DENVER — Senate Bill 20B-001 is geared toward helping Colorado's small businesses that are struggling during the pandemic.
Part of its focus is in the bill's name. The COVID-19 Relief Small And Minority Businesses Arts Organizations legislation was among the bills passed during a special legislative session last week. On Dec. 7, Polis signed the bill into law, creating funding for small and minority-owned businesses.
In an e-mail, Rosy McDonough, the director of Minority Business Office for the state, said there are approximately 130,000 to 150,000 minority-owned businesses in Colorado. That represents 21% of all Colorado firms.
Overall, the bill allocates a couple of pools of money for relief:
- $37 million to small businesses
- $7.5 million to arts and cultural organizations
- $4 million to minority-owned businesses
Depending on eligibility, business owners can tap into more than one pool of funding.
In a statement, McDonough, acknowledged this one bill isn't addressing all the problems:
"The $4M allocation offers immediate aid but cannot serve the total need. That is why federal support is so vital. Colorado's constitution does not permit deficit spending so these funds, while limited, represent the limited resources available to deploy. Given the extent of economic distress across the state, minority businesses, small businesses and local governments alike continue to implore Congress to act and allocate federal relief funds prior to their holiday recess."
The grants specifically from the money allocated for minority-owned businesses could be anywhere from $5,000 to $8,000. Some businesses could get more if they are eligible to get grants from the other pools of money.
Veronica Ferro is the co-owner of Segrity, which works in the electricity and power plants sphere. She said that while she is grateful elected officials are listening to concerns from businesses, the amount allocated for minority-owned businesses was disappointing.
"I can appreciate the fact that we at least get some. From what I understand, it will be very small grants each of us can get," said Ferro. "[It will] probably only scratch the surface of what we need to keep our businesses going and growing."
Ferro owns 51% of the company of seven, and said they have been slashing at their budget to save jobs.
"Because I'm Argentinian and the daughter of immigrants, I know the value of savings," she said.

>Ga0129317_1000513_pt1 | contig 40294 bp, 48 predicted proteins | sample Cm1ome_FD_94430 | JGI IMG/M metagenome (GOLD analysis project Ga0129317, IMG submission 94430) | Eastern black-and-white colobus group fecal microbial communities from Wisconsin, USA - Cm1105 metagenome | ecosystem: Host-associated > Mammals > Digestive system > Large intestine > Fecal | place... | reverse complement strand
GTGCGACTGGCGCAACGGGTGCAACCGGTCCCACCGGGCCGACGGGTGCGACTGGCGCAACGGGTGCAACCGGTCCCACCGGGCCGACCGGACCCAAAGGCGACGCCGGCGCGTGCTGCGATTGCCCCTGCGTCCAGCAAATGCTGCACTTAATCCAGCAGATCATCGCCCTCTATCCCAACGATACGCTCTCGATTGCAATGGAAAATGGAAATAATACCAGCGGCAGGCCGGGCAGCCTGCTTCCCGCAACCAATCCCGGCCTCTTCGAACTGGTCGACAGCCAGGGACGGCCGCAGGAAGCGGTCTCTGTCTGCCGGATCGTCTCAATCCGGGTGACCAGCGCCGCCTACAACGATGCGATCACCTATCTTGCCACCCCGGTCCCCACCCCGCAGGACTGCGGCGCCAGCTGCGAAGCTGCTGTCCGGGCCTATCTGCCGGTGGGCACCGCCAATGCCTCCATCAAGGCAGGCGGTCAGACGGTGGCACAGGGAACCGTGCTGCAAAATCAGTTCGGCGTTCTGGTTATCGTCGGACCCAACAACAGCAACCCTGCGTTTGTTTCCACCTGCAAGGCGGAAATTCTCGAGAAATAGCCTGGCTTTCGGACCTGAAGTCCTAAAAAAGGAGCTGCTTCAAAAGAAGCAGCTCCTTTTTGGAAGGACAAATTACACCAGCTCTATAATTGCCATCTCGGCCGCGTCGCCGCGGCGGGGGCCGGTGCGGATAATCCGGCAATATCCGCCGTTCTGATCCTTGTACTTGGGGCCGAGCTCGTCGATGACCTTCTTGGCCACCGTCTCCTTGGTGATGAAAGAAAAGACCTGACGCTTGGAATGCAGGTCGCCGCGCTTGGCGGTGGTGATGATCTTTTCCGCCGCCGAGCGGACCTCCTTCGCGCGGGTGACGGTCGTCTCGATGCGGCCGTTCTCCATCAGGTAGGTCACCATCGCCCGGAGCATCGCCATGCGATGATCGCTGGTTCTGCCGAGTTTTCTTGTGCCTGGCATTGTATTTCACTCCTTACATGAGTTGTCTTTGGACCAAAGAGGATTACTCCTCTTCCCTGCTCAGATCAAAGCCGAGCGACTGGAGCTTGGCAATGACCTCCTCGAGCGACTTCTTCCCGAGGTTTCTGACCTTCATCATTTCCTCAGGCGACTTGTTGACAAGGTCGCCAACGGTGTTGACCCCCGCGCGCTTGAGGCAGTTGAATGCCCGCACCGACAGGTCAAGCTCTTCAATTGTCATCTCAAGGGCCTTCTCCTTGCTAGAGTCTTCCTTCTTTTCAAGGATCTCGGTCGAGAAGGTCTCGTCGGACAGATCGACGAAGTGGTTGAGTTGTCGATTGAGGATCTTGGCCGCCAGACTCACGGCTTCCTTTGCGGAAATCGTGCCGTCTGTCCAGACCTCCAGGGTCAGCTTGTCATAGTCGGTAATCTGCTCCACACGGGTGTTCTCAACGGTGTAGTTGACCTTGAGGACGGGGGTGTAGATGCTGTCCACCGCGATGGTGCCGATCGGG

In an e-mail, the state said, "These Funds will provide relief to minority-owned businesses in immediate need of support, help establish longer-term funding for minority-owned businesses, and ensure they have access to technical support necessary to access these and other financial resources."
The Colorado Office of Economic Development and International Trade said the hope is these dedicated funds will begin to remove some barriers, writing:
"Historically, access to capital has been a long-standing inequity faced by minority-owned businesses and entrepreneurs and these dedicated funds begin to remove that barrier. The Brookings Institute recently found that large banks approve around 60 percent of loans sought by White small-business owners, 50 percent of those sought by Hispanic or Latinx small-business owners, and just 29 percent of those sought by Black small business owners. Research has also found that Black small-business owners are significantly more likely to be asked by banks to provide more information about their personal financials when applying for small-business loans. These limitations and barriers to access to capital for minority business-owners have resulted in weaker banking relationships, thereby putting these owners at a disadvantage for accessing federal CARES Act resources such as PPP."
Ferro added that language barriers are a significant factor, too.
"I can see how language is a big barrier for some of the people who have excellent ideas for businesses," she said.
Ferro also said there are resources for minority-owned businesses that not everyone knows about.
Here are a few:
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